I’m planning to write an offensive blog post today. I’ll stop for a moment here so you can leave.
I’m writing this because of something people have been saying to me a lot during my unemployment. They’re telling me that I will find a job easily because I am smart.
Now here’s the first offensive thing in my post: it’s true, I am smart. I’m actually Quite Smart. It is not polite to admit this, and of course in real life I don’t. But in order to write this post at all, I have to admit it, so I have. I am going to assume that everyone who is still reading is also Quite Smart, and will sympathize.
The point of admitting it is to say that being smart is not always a plus in a job hunt.
First off, people are more comfortable with other people who are about as smart as they are. That is the second offensive thing I plan to say. I realize that this argument has been used to support all kinds of discrimination. When people claim that they are just more comfortable with people of their own ethnic background, faith tradition, age, gender, or socioeconomic level, and that this is why they choose to work/worship/hang out with people like that, I think they should get over it. I tell them so, too.
But, you know, hanging out with people who are not as smart as you is a lot of extra effort.
Oh, not if you are in the majority and you let everything whiz past the others. I have had this experience from the other side, because I have frequently been the only English speaker in a gathering. Unless everyone else is speaking French, I am lost, and even then I am slow. When I am the lone American among foreigners, I try to watch the faces of the people and behave as though I am involved in the interaction in some way, and the foreigners typically give me occasional little pats or hugs to show that they recognize my presence. It’s like being a dog. If the Quite Smart people are the majority in a gathering and they have conversations or make plans without considering the others, it ends up being like that.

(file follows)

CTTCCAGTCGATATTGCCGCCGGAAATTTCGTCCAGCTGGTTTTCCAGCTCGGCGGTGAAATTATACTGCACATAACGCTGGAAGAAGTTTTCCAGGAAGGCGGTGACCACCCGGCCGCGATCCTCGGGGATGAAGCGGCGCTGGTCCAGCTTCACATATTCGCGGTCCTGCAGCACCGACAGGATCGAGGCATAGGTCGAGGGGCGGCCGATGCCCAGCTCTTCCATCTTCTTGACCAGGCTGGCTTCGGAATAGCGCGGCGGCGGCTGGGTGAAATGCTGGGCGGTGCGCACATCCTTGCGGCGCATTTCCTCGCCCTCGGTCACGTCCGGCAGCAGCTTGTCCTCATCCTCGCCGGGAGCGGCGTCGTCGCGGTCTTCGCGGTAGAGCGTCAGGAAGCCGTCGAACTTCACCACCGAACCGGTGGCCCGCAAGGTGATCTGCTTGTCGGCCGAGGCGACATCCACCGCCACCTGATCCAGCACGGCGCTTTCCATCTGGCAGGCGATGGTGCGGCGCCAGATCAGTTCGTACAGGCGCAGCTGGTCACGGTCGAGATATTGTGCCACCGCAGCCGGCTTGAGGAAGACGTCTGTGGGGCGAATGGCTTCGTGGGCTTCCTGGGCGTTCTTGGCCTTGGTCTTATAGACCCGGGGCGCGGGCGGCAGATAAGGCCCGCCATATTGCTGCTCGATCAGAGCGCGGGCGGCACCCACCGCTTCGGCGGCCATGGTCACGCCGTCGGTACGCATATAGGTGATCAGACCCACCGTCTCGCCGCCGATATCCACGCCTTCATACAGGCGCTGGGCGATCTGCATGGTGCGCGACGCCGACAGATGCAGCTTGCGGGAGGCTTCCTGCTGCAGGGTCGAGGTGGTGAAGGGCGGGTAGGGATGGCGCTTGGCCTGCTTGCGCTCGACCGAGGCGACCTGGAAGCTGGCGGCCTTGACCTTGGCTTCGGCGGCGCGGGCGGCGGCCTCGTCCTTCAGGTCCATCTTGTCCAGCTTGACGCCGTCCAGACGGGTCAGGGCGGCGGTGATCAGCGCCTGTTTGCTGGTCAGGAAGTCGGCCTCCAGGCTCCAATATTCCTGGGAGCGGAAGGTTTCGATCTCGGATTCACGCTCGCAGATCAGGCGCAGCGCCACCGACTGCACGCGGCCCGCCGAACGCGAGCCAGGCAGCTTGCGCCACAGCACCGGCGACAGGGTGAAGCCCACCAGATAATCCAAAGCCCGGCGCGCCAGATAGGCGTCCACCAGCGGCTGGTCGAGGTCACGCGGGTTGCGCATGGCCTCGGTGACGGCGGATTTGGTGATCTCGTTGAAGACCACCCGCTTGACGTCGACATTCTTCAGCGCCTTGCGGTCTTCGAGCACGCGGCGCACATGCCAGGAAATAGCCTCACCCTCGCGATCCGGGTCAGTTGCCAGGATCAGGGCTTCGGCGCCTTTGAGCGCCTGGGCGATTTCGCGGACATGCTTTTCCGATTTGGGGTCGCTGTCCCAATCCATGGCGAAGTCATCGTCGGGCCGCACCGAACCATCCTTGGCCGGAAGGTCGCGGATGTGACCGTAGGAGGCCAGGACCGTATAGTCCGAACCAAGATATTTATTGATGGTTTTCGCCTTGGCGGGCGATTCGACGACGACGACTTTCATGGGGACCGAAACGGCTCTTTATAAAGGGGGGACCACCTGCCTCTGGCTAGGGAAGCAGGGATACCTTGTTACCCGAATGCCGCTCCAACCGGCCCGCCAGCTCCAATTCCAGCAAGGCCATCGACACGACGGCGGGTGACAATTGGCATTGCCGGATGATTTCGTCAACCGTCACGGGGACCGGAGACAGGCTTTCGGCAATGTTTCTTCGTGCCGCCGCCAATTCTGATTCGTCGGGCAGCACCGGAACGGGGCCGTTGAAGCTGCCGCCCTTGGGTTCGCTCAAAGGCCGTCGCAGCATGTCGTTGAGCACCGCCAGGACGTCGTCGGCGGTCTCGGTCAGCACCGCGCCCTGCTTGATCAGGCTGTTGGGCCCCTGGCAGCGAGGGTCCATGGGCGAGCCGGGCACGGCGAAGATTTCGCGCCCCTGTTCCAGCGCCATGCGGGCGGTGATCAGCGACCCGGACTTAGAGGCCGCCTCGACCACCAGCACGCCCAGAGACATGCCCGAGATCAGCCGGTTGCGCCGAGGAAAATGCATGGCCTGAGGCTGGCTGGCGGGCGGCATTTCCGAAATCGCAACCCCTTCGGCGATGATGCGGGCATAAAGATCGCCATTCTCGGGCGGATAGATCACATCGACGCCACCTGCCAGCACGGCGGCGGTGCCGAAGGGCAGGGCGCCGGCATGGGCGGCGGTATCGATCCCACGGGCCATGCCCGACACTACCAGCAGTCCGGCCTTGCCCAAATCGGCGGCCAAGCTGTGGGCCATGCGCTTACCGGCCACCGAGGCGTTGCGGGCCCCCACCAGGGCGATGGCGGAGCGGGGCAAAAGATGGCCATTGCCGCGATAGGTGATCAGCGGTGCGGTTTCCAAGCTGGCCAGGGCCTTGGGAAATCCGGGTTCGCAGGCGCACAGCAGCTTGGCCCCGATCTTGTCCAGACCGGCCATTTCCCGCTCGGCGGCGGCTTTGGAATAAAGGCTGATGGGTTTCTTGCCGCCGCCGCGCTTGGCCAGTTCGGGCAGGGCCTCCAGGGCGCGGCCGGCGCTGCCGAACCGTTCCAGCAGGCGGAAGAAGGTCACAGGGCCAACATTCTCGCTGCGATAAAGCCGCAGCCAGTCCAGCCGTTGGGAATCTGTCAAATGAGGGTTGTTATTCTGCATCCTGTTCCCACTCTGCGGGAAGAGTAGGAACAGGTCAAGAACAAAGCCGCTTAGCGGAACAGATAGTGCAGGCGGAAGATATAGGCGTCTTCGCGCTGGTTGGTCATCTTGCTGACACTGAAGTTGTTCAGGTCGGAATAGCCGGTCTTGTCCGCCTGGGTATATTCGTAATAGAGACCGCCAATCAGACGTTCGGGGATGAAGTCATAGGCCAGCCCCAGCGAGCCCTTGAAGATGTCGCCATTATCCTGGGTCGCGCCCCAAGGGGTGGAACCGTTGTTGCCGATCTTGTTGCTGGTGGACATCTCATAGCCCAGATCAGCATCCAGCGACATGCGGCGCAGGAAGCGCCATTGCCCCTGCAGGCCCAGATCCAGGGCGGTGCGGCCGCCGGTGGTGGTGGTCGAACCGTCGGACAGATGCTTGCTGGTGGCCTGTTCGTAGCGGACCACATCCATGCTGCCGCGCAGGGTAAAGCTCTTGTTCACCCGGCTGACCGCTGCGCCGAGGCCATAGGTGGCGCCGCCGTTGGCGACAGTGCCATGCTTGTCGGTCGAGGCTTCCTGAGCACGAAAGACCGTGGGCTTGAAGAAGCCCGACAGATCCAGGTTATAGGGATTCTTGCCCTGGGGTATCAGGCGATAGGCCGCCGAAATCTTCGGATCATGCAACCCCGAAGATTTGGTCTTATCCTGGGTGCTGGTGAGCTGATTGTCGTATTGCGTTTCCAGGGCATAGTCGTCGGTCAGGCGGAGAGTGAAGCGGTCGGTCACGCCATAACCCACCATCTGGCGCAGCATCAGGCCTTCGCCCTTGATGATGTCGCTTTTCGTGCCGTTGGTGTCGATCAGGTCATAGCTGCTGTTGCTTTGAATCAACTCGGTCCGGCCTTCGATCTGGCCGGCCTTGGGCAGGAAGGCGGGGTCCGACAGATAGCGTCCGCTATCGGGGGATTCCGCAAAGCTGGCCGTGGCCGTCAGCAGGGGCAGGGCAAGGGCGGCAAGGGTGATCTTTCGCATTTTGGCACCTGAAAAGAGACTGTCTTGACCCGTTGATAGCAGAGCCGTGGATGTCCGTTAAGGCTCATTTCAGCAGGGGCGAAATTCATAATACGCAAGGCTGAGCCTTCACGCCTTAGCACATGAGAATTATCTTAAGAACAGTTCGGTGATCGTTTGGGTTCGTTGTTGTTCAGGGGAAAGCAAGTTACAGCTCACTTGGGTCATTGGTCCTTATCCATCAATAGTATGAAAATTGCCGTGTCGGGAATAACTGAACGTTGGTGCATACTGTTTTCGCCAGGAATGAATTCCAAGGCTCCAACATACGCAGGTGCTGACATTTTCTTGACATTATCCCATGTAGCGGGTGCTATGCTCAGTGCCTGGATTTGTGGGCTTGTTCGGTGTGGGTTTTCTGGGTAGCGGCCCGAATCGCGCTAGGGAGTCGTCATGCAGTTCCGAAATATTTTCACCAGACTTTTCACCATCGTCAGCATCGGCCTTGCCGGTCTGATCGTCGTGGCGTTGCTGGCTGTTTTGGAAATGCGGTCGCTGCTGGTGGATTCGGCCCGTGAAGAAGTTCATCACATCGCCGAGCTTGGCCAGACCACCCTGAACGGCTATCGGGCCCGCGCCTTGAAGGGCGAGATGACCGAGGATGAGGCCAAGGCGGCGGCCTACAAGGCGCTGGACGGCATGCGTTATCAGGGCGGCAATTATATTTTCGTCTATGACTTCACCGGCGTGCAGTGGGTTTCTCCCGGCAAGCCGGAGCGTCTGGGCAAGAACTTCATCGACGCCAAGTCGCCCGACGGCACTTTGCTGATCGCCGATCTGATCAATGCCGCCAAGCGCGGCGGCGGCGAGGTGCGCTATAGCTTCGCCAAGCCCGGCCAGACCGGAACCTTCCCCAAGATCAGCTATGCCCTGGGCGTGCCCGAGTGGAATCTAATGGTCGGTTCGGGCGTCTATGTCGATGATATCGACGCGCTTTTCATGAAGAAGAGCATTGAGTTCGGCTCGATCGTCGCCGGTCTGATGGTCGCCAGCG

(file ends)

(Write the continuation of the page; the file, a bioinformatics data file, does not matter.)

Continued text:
If you are not in the majority, you can end up seeming eccentric and scary. Or obnoxious. Or else just being desperately bored because things are going so slowly. I think this is mostly about speed of processing. If you are faster than the mainstream in a discussion, then you will feel like the dog on a walk with a slow owner — you get to the end of the leash and have to circle back or sit down and wait.
Since neither of these options is very good, people who are Quite Smart have to learn to interact well with those who are not. You have to be careful about your vocabulary. It isn’t possible to slow down the speed at which you think to match the others in the group, so you have to work extra at paying attention at the speed of the overall interaction, in spite of its being an uncomfortable speed. You have to watch out for topics that the others consider offensive, because if they talked about those things they would be trying to show off.
In fact, intellectual competitiveness can be a real, though brief, problem. It’s brief for me, I think, because I don’t compete, and in fact I really make an effort to accommodate. I assume that people who are smarter than I am do the same for me. If you have trouble with this on an ongoing basis, it is because you are competing. If you don’t compete, then the others can’t do so either, and will relax after a bit. Trust me on this.